Archive for September 20, 2011


Posted in Film with tags , , , , on September 20, 2011 by alexlarman

Nicholas Winding Refn ought to be known to any serious cineaste for his barking mad, but quite brilliant, biopic of Charles Bronson, the eponymous Bronson. A strange, heady combination of Kubrickian poise and coldness with a subversive strain of very British humour, it attracted some disbelievingly bad reviews, but has now been acclaimed as something of a minor classic, kickstarting Tom Hardy’s impressive career in the process. Now, his new film Drive comes heralded with all manner of superlatives, not least the prestigious Best Director award at Cannes. Can (sic) it live up to the hype?

Thankfully, the answer is yes. Winding Refn, screenwriter Hossein Amini and an excellent cast all manage to turn what might have been a disposable B-movie into something weirder and more affecting, creating a netherworld where slightly bruised romanticism and extreme violence co-exist unhappily. The unnamed Driver (Ryan Gosling) moonlights as both a film stunt driver and a getaway man, giving his passengers exactly five minutes of his time and considerable expertise. A solitary man, with only his manager/cohort Shannon (Bryan Cranston) to offer him friendship, he unexpectedly warms to his neighbour, Irene (Carey Mulligan) and her young son, which sees him getting mixed up with her ex-jailbird husband Standard (Oscar Isaac) and some very, very bad men (Albert Brooks and Ron Perlman). Of course, things go awry.

Drive’s 18 certificate was awarded for ‘strong gory violence’, and this isn’t an exaggeration. The sheer level of carnage onscreen is impressively horrific, putting most splatter films to shame. An already legendary scene in a lift features the most violently staged bit of violence to a skull since Irreversible. What’s surprising is that it’s a very long time until the action really kicks in, with Winding Refn apparently content just to observe the still, quiet relationship between Irene and Driver. He’s helped by the excellence of the performances from Mulligan and Gosling, the former impressively vulnerable and delicate, the latter quite perfect in probably his best appearance to date. They’re helped by a superb supporting cast, where everyone has their moment to shine, even if they die horribly shortly afterwards. The stand-out, as is being widely reported, is comedian Albert Brooks’ chilling appearance as mobster Bernie, an apparently reasonable and sane man who is prone to horrendous outbreaks of nastiness when he is called to.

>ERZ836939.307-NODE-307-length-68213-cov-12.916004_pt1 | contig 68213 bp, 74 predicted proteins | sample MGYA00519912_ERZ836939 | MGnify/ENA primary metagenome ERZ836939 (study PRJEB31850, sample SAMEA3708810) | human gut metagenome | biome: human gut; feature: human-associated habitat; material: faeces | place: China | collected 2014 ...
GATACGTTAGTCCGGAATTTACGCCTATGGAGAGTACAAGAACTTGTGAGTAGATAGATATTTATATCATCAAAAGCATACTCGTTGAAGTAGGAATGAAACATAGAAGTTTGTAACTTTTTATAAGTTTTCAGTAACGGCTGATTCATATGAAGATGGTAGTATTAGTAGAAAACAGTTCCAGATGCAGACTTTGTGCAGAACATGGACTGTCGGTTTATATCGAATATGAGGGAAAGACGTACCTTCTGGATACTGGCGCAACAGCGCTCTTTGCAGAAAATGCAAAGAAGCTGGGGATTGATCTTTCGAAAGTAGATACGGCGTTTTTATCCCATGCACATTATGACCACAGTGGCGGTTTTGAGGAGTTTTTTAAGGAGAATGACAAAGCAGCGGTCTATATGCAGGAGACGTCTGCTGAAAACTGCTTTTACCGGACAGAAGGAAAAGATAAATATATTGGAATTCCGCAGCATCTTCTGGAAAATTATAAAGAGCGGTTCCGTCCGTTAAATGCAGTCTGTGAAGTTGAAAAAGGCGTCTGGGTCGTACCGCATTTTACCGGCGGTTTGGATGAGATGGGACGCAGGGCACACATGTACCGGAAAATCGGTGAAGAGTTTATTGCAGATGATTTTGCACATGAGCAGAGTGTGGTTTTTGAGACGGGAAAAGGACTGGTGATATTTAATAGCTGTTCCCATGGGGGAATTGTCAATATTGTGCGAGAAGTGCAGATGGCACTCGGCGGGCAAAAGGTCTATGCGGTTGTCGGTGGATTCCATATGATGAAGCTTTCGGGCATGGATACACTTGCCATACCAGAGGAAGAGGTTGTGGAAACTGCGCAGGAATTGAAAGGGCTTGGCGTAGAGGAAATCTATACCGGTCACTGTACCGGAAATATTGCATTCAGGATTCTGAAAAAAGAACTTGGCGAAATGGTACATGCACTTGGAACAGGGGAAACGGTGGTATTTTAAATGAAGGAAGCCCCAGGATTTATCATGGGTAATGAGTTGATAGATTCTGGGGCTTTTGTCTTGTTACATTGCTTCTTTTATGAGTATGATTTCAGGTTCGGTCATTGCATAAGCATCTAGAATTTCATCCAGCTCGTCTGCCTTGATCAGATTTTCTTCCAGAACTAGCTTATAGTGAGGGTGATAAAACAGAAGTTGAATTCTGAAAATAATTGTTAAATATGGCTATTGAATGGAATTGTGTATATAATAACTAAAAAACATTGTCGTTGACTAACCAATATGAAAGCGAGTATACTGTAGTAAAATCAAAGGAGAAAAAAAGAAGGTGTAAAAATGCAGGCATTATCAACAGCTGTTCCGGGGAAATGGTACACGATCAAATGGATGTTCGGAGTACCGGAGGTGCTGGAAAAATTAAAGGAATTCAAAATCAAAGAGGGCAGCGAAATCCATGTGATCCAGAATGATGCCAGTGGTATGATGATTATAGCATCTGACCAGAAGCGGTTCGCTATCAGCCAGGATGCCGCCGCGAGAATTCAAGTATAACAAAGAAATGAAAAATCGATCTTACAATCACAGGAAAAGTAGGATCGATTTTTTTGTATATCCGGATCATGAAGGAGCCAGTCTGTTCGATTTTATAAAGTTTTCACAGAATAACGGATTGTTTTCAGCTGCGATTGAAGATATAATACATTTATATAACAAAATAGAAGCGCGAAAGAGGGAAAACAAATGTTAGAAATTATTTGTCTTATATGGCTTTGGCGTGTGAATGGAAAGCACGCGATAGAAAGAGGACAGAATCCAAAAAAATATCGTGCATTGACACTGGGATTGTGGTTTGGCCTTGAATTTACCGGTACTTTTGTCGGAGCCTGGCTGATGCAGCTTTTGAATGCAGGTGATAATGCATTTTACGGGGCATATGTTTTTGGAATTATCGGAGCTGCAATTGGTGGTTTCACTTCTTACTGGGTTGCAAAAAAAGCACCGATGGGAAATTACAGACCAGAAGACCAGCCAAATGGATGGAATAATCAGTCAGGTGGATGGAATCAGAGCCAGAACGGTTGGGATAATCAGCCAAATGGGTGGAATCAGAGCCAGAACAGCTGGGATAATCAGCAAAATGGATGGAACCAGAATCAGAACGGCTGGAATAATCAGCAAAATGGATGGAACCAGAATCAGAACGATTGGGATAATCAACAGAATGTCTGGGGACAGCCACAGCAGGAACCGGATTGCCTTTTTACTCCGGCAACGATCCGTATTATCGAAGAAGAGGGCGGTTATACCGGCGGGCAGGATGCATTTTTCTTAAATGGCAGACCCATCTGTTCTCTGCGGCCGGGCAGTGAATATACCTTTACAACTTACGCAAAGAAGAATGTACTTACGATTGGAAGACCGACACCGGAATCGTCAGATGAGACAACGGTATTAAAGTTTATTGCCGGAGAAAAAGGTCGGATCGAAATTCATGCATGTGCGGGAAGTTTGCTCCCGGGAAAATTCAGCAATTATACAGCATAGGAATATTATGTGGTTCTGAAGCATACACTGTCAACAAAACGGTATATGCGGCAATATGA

The film’s feel is deliberately retro, with 80s songs and Cliff Martinez’ synth-driven song driving the action in much the same way that an unholy mix of Wagner and the Pet Shop Boys fuelled Bronson. You would also hesitate to describe it as a conventional action film; the sole ‘normal’ car chase halfway through, while impressively mounted, feels almost airless, as if there’s nothing really at stake. But what it does do is to have a uniquely tense atmosphere, at times more like a horror film than a thriller, where the only thing redeeming any of these characters is their ability to love. And so, for all the forks stabbed into faces and moments of extreme brutality in lifts, the overall effect is of a surprising delicacy. Gosling and Winding Refn, who apparently hit it off exceptionally well during the course of the film’s production, are planning on collaborating again imminently, and on this basis it’s very exciting to see what they’re going to come up with next.